Here are some of my tried and true favorites:

Partner Discussions
My classroom is set up in pairs. Daily, students talk to and work with their partners to discuss problems. I would like to develop some more specific strategies to use with the partners, beyond Think-Pair-Share.

Half Sheets
This strategy was first known as Relay Race and came from an ebay book that I got many many years ago. It is a definitely favorite amongst my students. Students work in pairs (or groups of 4) to work through problems. They get one problem (half sheet) at a time, bring it up to be checked, then get the next one to work on. The kids love this and I really like the individual feedback I can give to each group. This is again more of a review game though.

Gallery Walk
I have used a Gallery Walk with several concepts and I'm always impressed by the discussion that comes out of it. I love this idea and wish I could use it more often, but it's again a "move around" activity and that limits its usability. I have 8 groups of 4, but only whiteboard space for 6 groups, so I really need to invest in some of the "showerboard" whiteboards.

Exit Tickets
I really like the idea of Exit Tickets, but I just can't seem to make them work for me. I would love to hear how they are used in other classrooms.

What are your favorite strategies?

Math/Science Partnership - part 2

I have to admit, I'm so glad September is over! For most of the month, I felt so overwhelmed and behind and unable to catch up.

Anyway, the AP Env Sci (APES) teacher and I were able to get our students together to do the Quadrat Analysis activity. On the first day, we all met in her room as she talked about what QA is and why it is useful to scientists. I jumped in a few times to ask my students why we wouldn't want to take a census and what kind of sampling method QA was for us. Then we split up into groups of 4, with each group having 2 APES students and 2 Stat students. We gave each group a map and a yellow square of acetate and they were off to collect their data. They dropped the acetate 10 times, recording the species found in their sample. After their 10 trials, they found the average for each species, then multiplied by a conversion factor to find a population estimate for the land area. Finally, the groups put their data into a Google Form.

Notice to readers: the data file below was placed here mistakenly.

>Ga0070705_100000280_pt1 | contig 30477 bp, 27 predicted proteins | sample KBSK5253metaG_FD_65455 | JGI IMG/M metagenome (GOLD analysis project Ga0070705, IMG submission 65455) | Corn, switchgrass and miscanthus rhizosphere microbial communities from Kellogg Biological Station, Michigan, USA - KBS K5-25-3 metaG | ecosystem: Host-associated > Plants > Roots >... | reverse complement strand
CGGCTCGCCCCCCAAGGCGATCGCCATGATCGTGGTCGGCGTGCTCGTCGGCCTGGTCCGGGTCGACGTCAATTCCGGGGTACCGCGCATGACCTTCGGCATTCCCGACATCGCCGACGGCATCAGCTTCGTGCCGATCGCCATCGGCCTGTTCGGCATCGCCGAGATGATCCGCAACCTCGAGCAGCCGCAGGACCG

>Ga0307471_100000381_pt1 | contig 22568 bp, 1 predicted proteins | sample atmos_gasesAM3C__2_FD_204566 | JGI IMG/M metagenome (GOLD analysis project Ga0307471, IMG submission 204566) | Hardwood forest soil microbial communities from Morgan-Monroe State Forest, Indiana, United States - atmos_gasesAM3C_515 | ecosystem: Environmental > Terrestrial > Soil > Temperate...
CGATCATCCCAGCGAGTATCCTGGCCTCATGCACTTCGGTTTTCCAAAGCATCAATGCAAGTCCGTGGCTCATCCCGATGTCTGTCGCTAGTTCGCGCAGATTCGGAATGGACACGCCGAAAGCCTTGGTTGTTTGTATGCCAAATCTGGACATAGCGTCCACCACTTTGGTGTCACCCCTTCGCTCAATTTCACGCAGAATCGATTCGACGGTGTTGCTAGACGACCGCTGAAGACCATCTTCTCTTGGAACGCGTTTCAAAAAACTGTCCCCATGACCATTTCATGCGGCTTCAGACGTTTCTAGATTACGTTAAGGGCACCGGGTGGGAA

On Day 2, we started out in my room as I discussed the analysis that we were going to do. From the previous day's G-Form, I had compiled the population estimates for the 16 species on the map and each group was going to have one species to analyze. This proved to be a great review for my students on how to make well-done graphs, write descriptions, and test for outliers. Each group was given an 11x17 piece of paper to make a mini-poster for their species. The posters were then displayed for our Open House festitivies.

Overall, I was happy with how our first collaboration went and I think the students walked away with a better knowledge of how the course content overlaps.